16 August 2023

The driving force behind Jindera’s successful pioneer museum

| Vanessa Hayden
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costumed woman pouring tea for man in historical museum

The museum stages regular events, and some volunteers, such as Winx, Sapper and Dot, enjoy nothing better than donning a bit of the original gear and participating ”in theme” to provide a more authentic experience for guests. Photo: Kylie Esler.

It’s hundreds, maybe thousands, of voluntary hours each year that keep the Jindera Pioneer Museum going – and successful.

In this small village town, which sits on the south-west slopes section of the Riverina, the museum is its beating heart.

You’ll find the tearoom packed out on its Sunday-only opening – in the good hands of volunteers Sandra Schilg, Judy Carr and Margaret Dixon.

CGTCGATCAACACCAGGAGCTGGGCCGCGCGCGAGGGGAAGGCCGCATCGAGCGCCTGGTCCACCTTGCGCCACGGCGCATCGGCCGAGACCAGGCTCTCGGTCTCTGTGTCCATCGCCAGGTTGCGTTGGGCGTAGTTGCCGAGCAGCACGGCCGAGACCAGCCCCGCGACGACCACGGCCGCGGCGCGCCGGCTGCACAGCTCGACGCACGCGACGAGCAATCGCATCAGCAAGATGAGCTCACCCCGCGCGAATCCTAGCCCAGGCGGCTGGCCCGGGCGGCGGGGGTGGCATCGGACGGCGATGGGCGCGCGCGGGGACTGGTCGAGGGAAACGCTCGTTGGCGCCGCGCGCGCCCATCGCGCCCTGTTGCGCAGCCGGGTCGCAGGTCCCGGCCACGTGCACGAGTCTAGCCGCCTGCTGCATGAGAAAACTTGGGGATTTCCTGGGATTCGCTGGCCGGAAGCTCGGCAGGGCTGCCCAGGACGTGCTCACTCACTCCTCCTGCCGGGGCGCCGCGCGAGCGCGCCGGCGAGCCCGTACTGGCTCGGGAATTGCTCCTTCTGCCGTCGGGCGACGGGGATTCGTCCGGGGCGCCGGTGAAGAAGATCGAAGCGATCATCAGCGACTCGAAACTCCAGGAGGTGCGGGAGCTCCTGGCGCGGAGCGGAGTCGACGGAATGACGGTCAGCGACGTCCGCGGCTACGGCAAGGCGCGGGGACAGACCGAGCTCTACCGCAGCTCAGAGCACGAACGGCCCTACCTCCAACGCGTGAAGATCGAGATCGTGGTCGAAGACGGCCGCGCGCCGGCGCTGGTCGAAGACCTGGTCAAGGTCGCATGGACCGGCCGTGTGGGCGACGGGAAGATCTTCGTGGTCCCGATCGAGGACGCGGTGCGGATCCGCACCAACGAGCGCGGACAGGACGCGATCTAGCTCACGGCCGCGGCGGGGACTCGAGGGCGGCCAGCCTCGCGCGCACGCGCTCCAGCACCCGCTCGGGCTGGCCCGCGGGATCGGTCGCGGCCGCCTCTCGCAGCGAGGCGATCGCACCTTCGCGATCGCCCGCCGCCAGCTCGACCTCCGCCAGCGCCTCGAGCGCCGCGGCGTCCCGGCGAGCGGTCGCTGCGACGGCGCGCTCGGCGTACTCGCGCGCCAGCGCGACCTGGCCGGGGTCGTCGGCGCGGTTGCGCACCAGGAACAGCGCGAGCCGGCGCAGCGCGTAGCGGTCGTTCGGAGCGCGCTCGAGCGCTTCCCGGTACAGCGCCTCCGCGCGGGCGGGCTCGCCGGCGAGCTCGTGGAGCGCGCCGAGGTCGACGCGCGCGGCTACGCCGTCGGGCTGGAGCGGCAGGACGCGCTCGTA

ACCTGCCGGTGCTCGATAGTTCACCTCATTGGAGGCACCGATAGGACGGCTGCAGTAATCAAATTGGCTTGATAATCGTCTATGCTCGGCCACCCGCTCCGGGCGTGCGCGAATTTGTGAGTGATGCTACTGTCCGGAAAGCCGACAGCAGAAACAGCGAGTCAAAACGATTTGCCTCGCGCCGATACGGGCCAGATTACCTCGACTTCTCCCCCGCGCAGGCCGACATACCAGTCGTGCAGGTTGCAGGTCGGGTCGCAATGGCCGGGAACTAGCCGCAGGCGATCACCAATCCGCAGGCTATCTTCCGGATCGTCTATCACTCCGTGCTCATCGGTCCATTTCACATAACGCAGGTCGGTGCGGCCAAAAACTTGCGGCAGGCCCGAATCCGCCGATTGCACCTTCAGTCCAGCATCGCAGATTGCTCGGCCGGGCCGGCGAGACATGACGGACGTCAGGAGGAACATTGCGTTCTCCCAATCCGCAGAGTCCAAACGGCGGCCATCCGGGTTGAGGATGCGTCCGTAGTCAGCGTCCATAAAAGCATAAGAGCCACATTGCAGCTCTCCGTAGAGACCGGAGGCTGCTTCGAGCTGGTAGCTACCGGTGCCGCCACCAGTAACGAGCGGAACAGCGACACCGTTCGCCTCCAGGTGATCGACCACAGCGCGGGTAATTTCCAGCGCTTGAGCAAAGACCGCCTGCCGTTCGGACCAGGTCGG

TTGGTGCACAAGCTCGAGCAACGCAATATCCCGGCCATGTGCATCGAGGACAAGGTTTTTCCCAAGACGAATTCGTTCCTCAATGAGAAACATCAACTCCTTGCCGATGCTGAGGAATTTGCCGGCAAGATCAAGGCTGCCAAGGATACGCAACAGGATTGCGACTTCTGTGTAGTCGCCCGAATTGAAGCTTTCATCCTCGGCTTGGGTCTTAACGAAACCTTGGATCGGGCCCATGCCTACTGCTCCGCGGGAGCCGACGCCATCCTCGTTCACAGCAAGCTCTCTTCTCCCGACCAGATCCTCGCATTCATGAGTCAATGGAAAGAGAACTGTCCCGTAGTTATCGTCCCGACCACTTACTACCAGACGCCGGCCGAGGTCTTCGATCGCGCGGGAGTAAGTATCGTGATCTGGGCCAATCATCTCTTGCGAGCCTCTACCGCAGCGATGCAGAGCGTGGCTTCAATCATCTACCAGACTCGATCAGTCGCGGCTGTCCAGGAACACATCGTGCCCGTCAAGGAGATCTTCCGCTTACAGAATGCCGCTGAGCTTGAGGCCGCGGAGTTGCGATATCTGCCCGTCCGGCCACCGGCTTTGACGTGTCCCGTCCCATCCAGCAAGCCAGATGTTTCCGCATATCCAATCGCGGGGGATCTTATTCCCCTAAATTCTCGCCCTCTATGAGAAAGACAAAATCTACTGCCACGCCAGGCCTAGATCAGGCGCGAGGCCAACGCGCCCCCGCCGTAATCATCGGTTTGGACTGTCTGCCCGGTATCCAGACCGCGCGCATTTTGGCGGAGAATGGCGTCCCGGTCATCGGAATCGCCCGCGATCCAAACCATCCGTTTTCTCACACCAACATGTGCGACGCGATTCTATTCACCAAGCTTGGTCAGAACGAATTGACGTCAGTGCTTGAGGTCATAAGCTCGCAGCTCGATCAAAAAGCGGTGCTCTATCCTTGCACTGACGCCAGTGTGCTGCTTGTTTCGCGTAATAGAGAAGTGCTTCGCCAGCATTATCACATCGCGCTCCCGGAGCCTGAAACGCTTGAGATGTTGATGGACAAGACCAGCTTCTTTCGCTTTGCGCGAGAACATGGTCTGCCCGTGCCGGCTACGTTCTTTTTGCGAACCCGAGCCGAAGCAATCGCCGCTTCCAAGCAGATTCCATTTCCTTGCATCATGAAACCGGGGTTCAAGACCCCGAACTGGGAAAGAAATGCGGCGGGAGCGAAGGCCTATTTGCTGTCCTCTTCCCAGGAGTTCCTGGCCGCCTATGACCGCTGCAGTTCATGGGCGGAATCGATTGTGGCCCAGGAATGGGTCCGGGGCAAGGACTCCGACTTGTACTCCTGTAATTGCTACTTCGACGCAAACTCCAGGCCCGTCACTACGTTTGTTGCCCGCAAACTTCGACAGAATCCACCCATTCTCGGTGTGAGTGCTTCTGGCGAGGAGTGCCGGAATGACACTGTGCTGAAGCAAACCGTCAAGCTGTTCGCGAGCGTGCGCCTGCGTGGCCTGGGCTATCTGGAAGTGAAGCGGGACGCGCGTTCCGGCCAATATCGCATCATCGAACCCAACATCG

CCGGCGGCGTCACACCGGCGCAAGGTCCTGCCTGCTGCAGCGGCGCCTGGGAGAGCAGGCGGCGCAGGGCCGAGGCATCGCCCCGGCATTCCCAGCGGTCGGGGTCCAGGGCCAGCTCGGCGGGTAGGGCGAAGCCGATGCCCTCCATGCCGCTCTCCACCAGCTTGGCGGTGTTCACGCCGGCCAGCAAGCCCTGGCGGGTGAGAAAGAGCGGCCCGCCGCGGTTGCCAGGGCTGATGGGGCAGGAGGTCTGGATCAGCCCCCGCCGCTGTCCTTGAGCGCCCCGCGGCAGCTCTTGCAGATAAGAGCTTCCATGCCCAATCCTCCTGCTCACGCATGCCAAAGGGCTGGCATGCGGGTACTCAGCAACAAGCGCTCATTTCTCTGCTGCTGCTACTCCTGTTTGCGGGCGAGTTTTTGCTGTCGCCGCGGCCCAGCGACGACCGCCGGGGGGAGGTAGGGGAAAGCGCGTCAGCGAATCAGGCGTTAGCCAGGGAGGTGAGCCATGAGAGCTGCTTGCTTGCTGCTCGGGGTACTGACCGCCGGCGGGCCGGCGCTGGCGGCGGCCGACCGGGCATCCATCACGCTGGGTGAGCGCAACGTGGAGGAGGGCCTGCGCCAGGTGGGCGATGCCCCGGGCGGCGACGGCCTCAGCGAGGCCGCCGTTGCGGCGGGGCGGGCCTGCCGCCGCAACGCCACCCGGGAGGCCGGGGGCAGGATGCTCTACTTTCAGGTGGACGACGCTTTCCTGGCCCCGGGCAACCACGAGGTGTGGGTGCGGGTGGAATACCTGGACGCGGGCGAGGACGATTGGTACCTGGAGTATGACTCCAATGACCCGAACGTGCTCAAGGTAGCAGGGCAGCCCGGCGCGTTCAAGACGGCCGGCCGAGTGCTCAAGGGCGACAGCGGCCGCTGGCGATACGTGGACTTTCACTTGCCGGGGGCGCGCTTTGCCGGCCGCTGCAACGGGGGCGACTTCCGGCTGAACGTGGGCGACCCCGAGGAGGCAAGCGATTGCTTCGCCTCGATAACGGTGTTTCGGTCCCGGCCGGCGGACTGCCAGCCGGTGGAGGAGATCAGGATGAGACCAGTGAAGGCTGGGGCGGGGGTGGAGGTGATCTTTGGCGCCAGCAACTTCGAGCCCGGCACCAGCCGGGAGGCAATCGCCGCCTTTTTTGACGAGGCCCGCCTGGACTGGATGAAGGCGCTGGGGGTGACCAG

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The doors to the museum are open seven days a week, thanks to a rotating roster of about 20 people, some of whom have been in the role for decades.

The exhibits, spread throughout around 18 rooms and within two acres (8000 sqm) of grounds, are neat, well presented, relevant and correctly labelled, thanks to curator Chris Edgar – yes, another volunteer.

The grounds are immaculate; you guessed it, there’s a maintenance cohort too.

man and two kids looking through museum window

The museum grounds are spread over two acres (8000 sqm) and present a snapshot in time of what rural life was like more than 100 years ago. Photo: Kylie Esler.

The museum pays homage to the early German settlers, lured here through the Robertson Land Act of 1861, which aimed to make it easier for working-class citizens to purchase their own land.

It permitted any person in the colony to select up to 320 acres (130 hectares) of non-urban land and purchase the freehold at a rate of £1 per acre.

In many ways, it feels as though the museum is not a museum at all, but a small part of rural life captured in a time warp, like the people just got up and left.